It didn't occur to me then that those thighs I wanted to be narrower would walk me through the streets of Chicago while in college and after. Why wait for a bus if you can get there just as fast while walking, or walk until you catch a bus or walk to the bus stop? It didn't occur to me then that those thighs would carry me up and down countless flights of stairs when I worked in the lab and ER and we didn't have time to wait for an elevator. It didn't occur to me then that those thighs would carry 4 babies, individually, to term and keep me moving and caring for my family through each pregnancy. I didn't have to build up strength or endurance; I already had it.
With each pregnancy I held on to a little weight after and I saw it. I still do. But something changed between my third and fourth pregnancies. I began to see myself as an adult woman. I'll never again have a teenage body. I'll never again wear those sizes. That's ok because this body is able to things my 11-year old body couldn't. This body can carry a 25-pound little boy on a hip for hours. This body can carry a 65-pound tween on her back. This body has produced milk to nourish and build immune systems for 4 children beyond the toddler years. This body has been able to walk miles and miles for fitness and sanity. This body can stand for hours washing dishes and cooking. This body doesn't need to be fewer pounds. With every year that goes by, my body changes. Guess what? It's done that since I was born and yours has, too. Your 10-year old body was different from your 5-year old body. Your 15-year old body was even more different. And 20? More different still. It's supposed to be that way.
I can now see myself in the mirror for who I am. I am content with my body image, my clothes being larger than they were a couple years ago.
What I really want you to hear, and lean in because I love you and care deeply about you, is this: I understand. I, too, have a memory of when I first became aware of body image. It stinks, but recognize it for what it is. A lie. Satan wants you to hang on to that lie and forget that you are fearfully and wonderfully made. He wants you to forget that you were created in the image of God. Second, that boy or girl, who said something that introduced you to the lie, had limited experience and vocabulary based on his age and education at the time. You'd probably recently hit a growth spurt, out of your control, and that person had no idea the long-term ramifications of the comment. Chances are he or she would feel terrible today if they knew that it affected you for so long, especially if they have a daughter or a son who has a distorted sense of body image. Forgive that person and let it go. Believe what the Lord said to Samuel, “Do not consider his appearance or his height, for I have rejected him. The Lord does not look at the things people look at. People look at the outward appearance, but the Lord looks at the heart." 1 Samuel 16:7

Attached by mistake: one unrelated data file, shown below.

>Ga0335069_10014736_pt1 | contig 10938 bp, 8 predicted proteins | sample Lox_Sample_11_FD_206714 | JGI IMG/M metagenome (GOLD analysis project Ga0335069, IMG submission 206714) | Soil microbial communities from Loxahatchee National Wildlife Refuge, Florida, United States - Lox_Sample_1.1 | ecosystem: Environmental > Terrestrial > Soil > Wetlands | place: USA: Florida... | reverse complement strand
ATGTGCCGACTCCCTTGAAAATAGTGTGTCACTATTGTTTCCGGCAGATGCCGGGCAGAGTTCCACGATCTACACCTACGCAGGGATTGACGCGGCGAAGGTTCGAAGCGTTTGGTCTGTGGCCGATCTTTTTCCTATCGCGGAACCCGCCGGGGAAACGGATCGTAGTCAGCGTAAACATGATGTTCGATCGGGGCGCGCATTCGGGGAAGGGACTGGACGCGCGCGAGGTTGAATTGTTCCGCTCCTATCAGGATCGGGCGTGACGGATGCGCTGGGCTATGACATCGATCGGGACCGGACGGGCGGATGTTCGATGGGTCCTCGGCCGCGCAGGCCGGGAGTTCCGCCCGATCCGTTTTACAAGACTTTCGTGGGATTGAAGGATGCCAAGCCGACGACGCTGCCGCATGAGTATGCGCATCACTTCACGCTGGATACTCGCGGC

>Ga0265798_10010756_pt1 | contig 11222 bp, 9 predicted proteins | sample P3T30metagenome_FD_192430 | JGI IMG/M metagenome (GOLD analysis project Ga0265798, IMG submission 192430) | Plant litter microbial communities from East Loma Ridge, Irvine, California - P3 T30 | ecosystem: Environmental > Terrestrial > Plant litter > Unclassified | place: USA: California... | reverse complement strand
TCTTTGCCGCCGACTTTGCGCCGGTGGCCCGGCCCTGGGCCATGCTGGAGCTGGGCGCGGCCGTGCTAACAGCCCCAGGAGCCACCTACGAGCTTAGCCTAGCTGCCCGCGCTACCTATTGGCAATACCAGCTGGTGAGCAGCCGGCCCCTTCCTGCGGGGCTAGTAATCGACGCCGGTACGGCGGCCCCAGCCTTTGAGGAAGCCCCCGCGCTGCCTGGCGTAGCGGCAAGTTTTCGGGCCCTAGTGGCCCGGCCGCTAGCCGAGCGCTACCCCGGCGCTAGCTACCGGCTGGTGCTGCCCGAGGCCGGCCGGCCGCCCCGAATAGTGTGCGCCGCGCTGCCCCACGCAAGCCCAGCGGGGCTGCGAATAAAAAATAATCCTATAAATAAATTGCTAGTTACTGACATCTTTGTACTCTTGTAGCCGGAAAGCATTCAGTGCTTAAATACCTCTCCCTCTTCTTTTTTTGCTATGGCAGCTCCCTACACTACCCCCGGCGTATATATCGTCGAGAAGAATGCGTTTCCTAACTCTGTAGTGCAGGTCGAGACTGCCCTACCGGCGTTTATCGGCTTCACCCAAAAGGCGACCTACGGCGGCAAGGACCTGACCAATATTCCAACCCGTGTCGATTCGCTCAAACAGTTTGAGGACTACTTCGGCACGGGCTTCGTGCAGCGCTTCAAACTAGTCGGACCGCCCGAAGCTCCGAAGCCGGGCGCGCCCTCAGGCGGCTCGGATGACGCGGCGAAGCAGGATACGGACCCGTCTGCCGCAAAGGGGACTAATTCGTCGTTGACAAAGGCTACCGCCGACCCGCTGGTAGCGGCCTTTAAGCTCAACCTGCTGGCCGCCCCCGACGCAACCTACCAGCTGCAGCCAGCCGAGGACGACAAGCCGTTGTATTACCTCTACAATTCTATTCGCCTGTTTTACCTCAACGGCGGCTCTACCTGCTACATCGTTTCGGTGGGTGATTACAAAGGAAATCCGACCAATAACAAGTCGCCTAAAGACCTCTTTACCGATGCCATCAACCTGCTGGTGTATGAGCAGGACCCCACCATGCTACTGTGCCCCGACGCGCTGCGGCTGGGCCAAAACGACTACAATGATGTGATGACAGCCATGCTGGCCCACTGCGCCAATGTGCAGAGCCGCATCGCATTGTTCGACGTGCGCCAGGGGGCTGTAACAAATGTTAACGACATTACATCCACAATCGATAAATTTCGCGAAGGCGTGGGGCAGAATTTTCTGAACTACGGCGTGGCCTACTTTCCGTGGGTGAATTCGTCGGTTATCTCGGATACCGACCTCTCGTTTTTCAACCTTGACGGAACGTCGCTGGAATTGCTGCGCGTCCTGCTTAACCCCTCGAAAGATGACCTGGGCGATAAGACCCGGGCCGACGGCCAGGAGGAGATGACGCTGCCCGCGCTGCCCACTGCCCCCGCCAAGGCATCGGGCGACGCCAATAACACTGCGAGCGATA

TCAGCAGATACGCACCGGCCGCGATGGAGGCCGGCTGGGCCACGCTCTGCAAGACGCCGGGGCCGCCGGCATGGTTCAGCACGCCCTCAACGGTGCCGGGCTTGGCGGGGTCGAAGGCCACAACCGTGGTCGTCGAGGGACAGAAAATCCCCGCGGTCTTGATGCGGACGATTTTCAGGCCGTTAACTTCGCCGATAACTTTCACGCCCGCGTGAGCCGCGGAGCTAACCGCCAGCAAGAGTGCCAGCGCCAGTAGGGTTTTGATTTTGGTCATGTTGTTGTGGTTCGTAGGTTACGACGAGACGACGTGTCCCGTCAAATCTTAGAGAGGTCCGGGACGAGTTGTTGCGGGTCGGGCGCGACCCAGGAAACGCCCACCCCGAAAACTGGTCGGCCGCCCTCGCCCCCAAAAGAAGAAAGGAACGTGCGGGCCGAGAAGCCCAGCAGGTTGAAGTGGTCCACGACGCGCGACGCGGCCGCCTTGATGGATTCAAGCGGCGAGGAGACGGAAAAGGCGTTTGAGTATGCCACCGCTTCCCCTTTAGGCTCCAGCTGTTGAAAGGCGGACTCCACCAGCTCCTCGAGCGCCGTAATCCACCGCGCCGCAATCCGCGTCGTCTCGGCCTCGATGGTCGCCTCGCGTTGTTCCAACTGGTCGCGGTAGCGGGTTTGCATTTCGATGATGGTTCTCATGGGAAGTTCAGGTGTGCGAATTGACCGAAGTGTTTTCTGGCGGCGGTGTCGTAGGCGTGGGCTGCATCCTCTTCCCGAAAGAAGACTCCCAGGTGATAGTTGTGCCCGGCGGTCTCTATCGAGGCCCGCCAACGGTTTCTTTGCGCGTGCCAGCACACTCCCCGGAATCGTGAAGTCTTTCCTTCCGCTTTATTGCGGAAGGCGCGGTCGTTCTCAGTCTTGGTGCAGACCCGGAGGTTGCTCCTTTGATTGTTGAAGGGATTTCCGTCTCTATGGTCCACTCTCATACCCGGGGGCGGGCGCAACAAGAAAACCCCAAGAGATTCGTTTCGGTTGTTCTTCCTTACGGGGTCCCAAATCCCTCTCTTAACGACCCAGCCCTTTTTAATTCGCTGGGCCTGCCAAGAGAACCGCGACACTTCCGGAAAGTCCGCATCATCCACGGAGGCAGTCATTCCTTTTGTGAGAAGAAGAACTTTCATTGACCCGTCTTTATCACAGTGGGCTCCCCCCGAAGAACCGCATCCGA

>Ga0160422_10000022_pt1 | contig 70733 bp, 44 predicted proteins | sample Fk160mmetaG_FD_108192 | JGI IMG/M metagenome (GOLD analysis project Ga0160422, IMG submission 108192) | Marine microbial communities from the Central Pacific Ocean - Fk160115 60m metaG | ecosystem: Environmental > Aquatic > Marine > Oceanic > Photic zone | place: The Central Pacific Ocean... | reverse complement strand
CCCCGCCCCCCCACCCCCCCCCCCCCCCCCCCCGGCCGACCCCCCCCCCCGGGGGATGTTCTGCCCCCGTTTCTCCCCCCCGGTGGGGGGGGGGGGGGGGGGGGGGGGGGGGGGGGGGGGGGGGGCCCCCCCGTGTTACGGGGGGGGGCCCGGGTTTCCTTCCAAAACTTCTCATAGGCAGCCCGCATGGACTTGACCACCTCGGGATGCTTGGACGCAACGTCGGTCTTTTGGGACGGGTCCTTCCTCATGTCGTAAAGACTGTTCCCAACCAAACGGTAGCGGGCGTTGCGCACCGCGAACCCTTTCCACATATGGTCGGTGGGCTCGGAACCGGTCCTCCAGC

I'm praying today for everyone who will read this, for that memory to fade, for God to replace it with TRUTH and His image of you, and for that comment or memory or image or whatever grips you to be insignificant to you. "Your beauty should not come from outward adornment, such as elaborate hairstyles and the wearing of gold jewelry or fine clothes. Rather, it should be that of your inner self, the unfading beauty of a gentle and quiet spirit, which is of great worth in God’s sight." 1 Peter 3:3-4